Most people forget (or don't realize) that when Margot O'Toole first expressed doubts about the Cell paper, she felt there were errors in the paper, but was adamant that she did not suspect fraud. The issues she raised were typical of scientific disputes—doubts about the experiments, data interpretation, and the conclusions drawn from the data. Like many scientific disputes, this one could have been settled with further research. In fact, in the years since the publication of the paper, other researchers were able to verify the central claim of the paper, the very one O'Toole called into question. It is entirely acceptable for researchers to disagree with experimental interpretations. Many scientific journals contain dialog regarding a research paper, in the form of letters to the editors and responses from the original investigators. In fact, David Baltimore suggested such an exchange to O'Toole regarding the paper in question. She claimed she feared his written response would deter the Cell editors from publishing her critique, and she refused to engage in this exchange. In all the hearings at M.I.T. and Tufts, O'Toole denied the possibility of fraud. Her story started to change when "fraud busters" Stuart and Feder from the NIH got involved. Stuart and Feder were not highly regarded in the NIH. They got involved with the Cell paper after receiving calls from Charles Maplethorpe, a disgruntled graduate student who worked in Thereza Imanishi-Kari's lab. From their involvement, the case exploded into accusations of fraud.

The Danger of Congressional Power

After David Baltimore, Nobel laureate and coauthor of the infamous Cell paper, locked horns with Congressman Dingell while defending Imanishi-Kari, Dingell vowed, "I'm going to get that son of a bitch. I'm going to get him and string him up high." From this scientific vantage point, Dingell embarked on a witch-hunt that many later compared to the workings of McCarthy in his time. Like McCarthy, he had the power of the government at his side, and immunity as a member of Congress.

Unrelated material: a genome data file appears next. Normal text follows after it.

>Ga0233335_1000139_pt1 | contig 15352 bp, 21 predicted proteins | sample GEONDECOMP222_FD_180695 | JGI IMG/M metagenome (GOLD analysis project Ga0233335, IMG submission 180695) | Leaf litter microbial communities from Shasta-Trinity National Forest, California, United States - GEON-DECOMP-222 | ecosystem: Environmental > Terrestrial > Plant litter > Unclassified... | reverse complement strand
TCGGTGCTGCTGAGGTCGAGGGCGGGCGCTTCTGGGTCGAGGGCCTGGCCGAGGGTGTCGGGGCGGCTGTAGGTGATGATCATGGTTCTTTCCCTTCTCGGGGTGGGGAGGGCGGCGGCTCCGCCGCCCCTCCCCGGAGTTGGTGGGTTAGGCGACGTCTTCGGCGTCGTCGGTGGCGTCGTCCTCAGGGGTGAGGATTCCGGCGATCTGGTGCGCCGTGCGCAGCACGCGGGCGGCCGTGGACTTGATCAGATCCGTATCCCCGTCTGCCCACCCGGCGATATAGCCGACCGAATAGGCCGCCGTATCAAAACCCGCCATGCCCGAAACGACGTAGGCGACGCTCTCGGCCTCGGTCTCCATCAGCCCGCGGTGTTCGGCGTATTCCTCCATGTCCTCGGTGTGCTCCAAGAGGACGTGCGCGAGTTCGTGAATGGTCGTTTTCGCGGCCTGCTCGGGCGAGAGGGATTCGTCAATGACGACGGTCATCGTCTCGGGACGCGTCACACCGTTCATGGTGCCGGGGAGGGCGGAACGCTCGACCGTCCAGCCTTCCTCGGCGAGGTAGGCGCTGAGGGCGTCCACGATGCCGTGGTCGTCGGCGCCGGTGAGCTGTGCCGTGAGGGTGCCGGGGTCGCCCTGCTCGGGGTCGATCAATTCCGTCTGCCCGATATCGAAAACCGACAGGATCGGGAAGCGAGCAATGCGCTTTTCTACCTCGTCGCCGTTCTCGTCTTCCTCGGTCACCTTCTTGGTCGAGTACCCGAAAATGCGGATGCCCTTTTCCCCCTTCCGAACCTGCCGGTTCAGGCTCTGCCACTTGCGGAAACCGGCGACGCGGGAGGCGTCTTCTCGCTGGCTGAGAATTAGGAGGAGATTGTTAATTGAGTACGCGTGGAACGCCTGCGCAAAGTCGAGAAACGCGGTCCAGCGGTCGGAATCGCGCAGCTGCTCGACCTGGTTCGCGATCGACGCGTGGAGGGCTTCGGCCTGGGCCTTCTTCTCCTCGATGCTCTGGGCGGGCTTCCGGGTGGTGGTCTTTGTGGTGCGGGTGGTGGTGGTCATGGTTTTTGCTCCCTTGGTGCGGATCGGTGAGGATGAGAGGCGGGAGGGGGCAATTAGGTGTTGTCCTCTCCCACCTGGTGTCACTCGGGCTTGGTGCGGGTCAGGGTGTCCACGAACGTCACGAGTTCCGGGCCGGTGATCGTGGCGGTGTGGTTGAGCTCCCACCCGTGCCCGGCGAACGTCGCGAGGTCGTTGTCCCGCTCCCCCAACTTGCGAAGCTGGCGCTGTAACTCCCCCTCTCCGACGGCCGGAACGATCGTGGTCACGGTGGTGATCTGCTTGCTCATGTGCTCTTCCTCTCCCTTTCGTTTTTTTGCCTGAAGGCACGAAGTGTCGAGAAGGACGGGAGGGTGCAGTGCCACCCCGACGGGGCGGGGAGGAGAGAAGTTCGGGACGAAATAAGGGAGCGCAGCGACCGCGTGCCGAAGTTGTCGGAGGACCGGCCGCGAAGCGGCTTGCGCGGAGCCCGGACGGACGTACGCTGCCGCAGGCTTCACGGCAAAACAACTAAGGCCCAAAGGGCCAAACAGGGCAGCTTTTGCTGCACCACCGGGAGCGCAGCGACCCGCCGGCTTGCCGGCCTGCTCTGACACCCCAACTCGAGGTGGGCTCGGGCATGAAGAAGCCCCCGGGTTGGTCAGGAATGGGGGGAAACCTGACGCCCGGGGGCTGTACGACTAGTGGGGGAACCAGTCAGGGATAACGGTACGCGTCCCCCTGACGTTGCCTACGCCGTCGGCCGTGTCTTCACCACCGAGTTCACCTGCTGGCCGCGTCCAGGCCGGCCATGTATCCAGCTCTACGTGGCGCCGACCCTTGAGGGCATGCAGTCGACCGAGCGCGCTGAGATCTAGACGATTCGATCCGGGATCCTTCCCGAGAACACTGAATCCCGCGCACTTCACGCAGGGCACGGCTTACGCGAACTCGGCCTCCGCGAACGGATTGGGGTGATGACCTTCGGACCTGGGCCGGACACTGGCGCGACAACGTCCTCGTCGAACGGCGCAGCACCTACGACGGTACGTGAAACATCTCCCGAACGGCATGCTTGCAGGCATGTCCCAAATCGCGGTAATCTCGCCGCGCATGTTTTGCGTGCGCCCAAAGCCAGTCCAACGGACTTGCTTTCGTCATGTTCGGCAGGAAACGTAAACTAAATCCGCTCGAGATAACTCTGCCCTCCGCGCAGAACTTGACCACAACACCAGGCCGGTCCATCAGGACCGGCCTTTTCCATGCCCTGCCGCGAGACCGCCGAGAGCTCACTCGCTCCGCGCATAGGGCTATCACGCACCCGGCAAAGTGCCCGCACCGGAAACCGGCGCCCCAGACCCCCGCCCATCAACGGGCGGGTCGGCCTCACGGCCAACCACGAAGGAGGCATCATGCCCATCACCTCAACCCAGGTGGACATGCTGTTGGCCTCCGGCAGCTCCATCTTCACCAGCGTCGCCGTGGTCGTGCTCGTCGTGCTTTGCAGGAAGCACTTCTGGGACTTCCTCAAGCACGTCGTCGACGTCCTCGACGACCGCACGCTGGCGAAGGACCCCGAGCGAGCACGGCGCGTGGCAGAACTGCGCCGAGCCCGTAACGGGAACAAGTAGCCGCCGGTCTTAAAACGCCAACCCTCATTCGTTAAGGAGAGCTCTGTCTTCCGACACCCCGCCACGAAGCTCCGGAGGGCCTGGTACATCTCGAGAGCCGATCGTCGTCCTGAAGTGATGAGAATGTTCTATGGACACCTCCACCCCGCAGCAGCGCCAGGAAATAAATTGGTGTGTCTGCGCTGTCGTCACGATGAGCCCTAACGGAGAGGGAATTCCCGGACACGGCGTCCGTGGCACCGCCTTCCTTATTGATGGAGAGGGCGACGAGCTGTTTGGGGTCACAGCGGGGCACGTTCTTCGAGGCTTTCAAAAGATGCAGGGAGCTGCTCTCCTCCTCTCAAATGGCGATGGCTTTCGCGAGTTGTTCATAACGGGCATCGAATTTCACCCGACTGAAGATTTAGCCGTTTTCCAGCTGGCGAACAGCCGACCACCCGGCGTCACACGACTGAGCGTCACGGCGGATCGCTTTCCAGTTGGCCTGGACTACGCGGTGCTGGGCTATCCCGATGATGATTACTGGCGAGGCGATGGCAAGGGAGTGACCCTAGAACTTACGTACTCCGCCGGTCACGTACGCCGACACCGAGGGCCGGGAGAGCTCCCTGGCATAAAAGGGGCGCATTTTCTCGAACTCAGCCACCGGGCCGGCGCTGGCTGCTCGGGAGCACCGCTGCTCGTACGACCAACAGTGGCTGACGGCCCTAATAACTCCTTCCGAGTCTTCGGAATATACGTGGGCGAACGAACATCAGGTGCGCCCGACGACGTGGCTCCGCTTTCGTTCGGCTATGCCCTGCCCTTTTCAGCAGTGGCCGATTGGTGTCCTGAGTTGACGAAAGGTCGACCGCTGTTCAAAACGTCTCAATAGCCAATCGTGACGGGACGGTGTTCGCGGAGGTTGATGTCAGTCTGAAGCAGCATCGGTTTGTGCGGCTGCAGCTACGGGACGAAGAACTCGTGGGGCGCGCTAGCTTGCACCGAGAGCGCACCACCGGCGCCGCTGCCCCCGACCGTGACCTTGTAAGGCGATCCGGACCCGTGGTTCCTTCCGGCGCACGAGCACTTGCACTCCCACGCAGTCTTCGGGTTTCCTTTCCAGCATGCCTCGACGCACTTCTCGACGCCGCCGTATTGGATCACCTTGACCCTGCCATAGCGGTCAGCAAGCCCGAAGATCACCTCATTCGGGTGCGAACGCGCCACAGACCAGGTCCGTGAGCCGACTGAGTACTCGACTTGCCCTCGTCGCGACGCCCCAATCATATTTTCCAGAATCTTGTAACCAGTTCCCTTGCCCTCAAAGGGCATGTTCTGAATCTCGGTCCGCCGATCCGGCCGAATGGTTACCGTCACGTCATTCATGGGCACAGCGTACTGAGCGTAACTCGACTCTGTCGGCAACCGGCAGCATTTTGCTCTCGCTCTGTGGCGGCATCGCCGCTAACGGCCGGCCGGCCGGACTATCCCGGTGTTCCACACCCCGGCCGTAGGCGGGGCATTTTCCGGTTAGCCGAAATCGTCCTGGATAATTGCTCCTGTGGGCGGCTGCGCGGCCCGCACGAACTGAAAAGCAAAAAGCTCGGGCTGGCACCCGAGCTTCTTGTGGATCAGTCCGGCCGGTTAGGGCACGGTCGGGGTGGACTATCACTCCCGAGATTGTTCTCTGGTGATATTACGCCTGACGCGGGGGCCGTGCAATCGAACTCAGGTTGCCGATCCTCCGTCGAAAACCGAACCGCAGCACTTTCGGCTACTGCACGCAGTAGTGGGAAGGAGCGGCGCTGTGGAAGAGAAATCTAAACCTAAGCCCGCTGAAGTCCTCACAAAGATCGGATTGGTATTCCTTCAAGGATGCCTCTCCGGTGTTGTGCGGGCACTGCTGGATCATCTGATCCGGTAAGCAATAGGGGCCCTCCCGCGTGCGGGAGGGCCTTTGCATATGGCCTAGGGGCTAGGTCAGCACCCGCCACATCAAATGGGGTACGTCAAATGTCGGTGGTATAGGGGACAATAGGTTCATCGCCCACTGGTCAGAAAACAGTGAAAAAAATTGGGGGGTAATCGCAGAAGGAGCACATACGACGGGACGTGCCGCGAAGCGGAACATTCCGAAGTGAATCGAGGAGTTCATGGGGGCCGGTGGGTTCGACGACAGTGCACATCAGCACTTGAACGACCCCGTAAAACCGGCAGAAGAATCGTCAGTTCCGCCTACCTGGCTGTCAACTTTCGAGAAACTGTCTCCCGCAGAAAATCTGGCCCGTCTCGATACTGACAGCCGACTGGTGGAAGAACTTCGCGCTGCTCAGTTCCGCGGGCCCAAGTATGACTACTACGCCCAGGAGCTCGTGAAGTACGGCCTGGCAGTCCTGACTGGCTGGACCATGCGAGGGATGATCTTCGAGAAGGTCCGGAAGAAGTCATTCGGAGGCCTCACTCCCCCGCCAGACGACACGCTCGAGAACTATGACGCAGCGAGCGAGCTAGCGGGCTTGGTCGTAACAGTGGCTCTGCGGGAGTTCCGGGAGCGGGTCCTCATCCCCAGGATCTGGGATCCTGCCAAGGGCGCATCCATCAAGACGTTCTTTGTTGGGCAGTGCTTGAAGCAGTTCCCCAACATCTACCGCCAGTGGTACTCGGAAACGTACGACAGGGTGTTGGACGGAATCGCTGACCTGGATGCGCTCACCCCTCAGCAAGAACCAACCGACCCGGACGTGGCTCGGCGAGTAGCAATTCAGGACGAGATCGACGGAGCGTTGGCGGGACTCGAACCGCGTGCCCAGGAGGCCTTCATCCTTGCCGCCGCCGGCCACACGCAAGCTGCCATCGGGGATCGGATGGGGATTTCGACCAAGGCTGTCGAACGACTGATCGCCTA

This meant that Dingell could circumvent the law and access information that was personal and confidential, and completely irrelevant to the case he was "investigating." In one instance, according to Dr. Bernadine Healy, director of NIH between 1991 and 1993, Dingell's committee accessed medical information in the personnel records of an accused scientist.

Dingell used his congressional power to call in the Secret Service, to run forensic tests on Imanishi-Kari's lab notebooks. He hoped to prove the parts of the notebooks called into question by O'Toole were fabricated. Not surprisingly, the Secret Service concluded the parts in question were indeed created later than they were supposed to have been created. Also not surprisingly, the appeals board that exonerated Imanishi-Kari noted that the forensic analysis "provided no independent or convincing evidence that the data or documents were not authentic or could not have been produced during the time in question." Ironically, the appeals panel found that the Secret Service's report contained the same flaws that cast suspicion over Imanishi-Kari—results were altered and data omitted. The U.S. attorney in Maryland, to whom Dingell sent the information he accumulated in his hearings, declined to prosecute Imanishi-Kari. One reason was that an independent forensic analysis of the notebooks found the Secret Service conclusions to be "erroneous."